It’s worth noting that, creating multi-generational homes allows families to care for each other, but the living arrangements won’t necessarily block transmission of highly contagious diseases like COVID-19. For example, in Italy, where multi-generational housing is common and LTC facilities are much fewer, the senior population was hit devastatingly hard in past months, even though many seniors were being cared for at home.
In Italy, it is common for the younger generations to be living at home with parents and grandparents in rural areas, but commuting into urban locales for work, which extended the geographical reach and speed of the spread of the virus as it travelled to the countryside when people returned home from work.
This article, “Multi-Generational Households Face Unique Challenges In Battling Spread Of Coronavirus” shows how Canadian multi-generational households acknowledged that extra precautions needed be taken – within their own walls to protect the elderly members of their families. That means keeping social distancing at home, keeping bathrooms separate, changing clothes and showering every time someone goes out and comes home and other measures.
Physical environment can help, but the way in which homeowners use their built environment will really make the difference. The good news is that, from the experience of this pandemic, families that need to can change their approach to home ownership proactively and preventatively.
Building Smarter, Kinder Institutional Spaces
Even if we do gravitate towards multi-generational housing and aging in place, there will still exist a need for care institutions for the elderly. Status quo around our concept of these built environments will have to change though, particularly as physical design has been a major culprit in COVID-19 outbreaks.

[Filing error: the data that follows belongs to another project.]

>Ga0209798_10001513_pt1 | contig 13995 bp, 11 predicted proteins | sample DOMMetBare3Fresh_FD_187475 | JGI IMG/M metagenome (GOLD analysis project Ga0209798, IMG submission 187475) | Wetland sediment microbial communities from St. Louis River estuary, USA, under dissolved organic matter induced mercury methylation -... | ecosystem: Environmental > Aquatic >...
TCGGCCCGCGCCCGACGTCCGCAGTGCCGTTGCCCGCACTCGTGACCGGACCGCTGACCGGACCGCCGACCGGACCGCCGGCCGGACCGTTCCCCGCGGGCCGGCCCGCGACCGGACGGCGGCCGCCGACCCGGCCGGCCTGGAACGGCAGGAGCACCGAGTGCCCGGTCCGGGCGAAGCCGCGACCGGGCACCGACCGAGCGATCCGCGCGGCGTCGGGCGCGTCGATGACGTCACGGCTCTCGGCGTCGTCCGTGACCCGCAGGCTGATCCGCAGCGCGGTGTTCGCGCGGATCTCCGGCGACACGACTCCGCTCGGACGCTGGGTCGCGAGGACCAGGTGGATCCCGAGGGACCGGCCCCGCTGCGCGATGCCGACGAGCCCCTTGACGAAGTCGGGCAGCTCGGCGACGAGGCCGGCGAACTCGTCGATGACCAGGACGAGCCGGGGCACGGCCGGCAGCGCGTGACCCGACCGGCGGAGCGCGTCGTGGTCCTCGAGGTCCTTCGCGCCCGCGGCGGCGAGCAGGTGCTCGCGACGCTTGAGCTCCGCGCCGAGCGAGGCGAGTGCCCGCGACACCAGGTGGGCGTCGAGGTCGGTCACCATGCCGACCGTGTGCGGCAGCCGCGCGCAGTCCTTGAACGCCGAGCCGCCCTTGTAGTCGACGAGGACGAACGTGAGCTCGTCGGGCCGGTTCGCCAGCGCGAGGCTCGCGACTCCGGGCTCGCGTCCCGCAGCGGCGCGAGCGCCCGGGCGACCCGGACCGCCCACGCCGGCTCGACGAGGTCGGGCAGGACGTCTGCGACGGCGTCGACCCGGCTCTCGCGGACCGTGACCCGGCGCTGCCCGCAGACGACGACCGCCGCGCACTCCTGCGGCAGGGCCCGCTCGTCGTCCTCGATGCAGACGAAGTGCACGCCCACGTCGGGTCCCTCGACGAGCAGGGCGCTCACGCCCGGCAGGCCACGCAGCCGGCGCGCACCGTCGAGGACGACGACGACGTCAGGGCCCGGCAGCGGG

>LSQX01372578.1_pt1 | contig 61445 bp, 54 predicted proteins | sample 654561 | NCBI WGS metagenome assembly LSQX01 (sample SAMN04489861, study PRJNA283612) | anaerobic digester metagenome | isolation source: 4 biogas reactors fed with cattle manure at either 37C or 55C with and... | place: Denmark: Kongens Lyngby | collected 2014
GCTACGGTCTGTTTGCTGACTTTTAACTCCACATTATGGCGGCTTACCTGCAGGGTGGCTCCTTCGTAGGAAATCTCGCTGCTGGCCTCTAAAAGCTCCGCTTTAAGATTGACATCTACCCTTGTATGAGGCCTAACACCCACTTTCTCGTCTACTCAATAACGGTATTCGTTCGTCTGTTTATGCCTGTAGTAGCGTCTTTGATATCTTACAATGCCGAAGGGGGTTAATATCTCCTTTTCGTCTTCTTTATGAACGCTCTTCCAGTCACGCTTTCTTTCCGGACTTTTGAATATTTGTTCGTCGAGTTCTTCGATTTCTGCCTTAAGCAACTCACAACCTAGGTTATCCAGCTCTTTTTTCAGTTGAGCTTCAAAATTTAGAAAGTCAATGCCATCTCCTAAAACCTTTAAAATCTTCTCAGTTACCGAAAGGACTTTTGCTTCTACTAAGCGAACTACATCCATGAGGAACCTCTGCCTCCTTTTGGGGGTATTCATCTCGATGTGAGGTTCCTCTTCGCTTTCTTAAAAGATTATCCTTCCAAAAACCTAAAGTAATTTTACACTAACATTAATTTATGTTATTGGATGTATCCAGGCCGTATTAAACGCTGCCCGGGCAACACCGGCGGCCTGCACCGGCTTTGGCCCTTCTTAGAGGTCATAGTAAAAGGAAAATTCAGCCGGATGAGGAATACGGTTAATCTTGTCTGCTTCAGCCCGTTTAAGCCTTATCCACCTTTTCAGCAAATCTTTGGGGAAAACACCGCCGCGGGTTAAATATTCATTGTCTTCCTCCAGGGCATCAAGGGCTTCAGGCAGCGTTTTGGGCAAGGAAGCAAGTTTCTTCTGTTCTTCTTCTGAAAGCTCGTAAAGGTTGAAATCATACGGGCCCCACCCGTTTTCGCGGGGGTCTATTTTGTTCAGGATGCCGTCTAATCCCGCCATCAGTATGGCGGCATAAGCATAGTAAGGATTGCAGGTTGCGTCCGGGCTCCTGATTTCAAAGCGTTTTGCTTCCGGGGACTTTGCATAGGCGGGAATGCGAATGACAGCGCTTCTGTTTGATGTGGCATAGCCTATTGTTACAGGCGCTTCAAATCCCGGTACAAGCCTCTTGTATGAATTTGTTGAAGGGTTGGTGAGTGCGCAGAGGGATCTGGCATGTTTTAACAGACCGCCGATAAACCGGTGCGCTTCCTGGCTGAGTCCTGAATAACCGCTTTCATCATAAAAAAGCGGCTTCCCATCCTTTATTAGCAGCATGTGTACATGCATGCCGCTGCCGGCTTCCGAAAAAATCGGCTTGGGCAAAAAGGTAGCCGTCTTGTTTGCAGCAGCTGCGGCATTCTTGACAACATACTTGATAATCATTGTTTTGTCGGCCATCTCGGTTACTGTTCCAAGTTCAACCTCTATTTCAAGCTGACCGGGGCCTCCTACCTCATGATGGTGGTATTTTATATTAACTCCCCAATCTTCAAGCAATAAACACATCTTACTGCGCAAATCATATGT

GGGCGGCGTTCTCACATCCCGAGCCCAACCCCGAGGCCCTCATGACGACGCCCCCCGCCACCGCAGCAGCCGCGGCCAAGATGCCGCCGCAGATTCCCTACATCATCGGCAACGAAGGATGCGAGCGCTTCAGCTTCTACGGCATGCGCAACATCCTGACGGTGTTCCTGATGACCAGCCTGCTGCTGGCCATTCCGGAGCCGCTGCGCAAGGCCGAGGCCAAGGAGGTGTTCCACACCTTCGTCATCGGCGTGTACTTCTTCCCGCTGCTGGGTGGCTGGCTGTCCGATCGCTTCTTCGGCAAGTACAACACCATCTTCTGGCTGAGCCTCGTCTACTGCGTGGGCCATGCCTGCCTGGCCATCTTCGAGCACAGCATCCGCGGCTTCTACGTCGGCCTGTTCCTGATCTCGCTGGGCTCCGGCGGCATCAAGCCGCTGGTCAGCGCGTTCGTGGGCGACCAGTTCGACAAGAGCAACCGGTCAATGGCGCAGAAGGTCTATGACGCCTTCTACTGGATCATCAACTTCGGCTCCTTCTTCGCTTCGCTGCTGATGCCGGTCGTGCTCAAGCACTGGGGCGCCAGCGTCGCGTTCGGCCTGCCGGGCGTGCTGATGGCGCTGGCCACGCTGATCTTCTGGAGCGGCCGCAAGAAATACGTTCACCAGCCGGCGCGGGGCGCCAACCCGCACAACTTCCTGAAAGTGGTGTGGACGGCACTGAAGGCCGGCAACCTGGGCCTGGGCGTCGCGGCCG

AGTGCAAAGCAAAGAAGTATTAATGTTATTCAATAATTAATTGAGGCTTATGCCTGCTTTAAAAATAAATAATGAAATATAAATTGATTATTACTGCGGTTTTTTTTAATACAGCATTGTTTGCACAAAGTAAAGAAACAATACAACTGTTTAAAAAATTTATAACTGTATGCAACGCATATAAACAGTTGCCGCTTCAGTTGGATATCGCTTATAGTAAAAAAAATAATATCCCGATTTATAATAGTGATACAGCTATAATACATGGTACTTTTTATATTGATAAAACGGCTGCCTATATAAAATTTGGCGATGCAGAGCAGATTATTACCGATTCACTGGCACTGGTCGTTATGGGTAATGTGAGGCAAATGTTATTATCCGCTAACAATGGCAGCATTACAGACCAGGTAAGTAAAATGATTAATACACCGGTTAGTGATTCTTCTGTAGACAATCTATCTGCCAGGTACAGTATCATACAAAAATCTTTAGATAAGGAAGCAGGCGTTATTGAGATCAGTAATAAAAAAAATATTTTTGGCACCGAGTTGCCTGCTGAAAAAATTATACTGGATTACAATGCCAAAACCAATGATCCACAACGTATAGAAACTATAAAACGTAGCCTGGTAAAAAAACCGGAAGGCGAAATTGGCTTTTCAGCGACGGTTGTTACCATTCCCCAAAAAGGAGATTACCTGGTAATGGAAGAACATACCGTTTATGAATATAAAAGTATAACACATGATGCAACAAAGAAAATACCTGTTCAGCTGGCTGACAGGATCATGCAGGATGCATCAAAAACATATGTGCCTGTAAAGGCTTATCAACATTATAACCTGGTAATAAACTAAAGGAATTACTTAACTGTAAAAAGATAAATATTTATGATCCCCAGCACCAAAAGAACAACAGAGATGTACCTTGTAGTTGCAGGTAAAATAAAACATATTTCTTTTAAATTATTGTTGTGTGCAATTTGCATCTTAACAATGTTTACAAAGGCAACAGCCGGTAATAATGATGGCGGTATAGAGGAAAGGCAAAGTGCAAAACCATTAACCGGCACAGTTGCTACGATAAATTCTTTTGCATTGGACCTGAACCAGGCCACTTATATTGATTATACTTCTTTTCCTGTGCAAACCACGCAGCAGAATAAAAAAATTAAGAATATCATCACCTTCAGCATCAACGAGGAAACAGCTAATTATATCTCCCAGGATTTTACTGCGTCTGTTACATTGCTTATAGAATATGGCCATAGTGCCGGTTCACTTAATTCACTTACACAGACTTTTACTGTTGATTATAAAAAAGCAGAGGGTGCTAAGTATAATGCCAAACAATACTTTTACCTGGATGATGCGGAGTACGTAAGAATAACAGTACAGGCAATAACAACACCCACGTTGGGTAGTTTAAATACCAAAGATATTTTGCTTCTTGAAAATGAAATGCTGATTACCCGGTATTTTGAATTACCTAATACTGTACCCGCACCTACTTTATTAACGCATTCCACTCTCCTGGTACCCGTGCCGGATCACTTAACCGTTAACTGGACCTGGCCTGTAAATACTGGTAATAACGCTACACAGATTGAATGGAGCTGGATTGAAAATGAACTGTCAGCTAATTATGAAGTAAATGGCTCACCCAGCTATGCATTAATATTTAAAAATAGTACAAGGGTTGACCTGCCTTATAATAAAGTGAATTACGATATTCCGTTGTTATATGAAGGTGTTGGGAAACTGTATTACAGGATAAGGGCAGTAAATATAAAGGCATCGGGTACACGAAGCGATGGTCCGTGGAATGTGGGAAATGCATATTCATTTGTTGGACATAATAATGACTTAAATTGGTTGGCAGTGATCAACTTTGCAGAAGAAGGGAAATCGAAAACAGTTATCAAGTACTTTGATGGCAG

This article “Open Letter to Policy Makers: Architecture—A Critical Ingredient of Pandemic Medicine” (which looks mostly at industrial care buildings, most notably hospitals), says that the “built environment is a critical part of pandemic solutions and emergency preparedness”. This has good information as well “Planning In An Era Of COVID-19 And High Density Living“.
This Calgary designer “Her Brother Spent 20 Years In A Care Home, Now She’s Determined To Change The System talks about the success in designing smaller care spaces for those who require hands-on help. She called out design flaws in existing homes like narrow hallways and overcrowded common areas. Frequently, designs – mostly from the 1960s and 1970s – are outdated with an eye towards profitable use of space over quality of care. The design also does little to stop the spread of disease.
For hospitals and long term care facilities, that will mean rethinking mechanical systems, common areas, room layouts and medical access. It may mean that with new construction, facilities will need to be smaller in order to limit outbreaks of COVID-19 or other diseases.
Are you considering housing that could help multiple generations of your family today, tomorrow, and in the foreseeable future?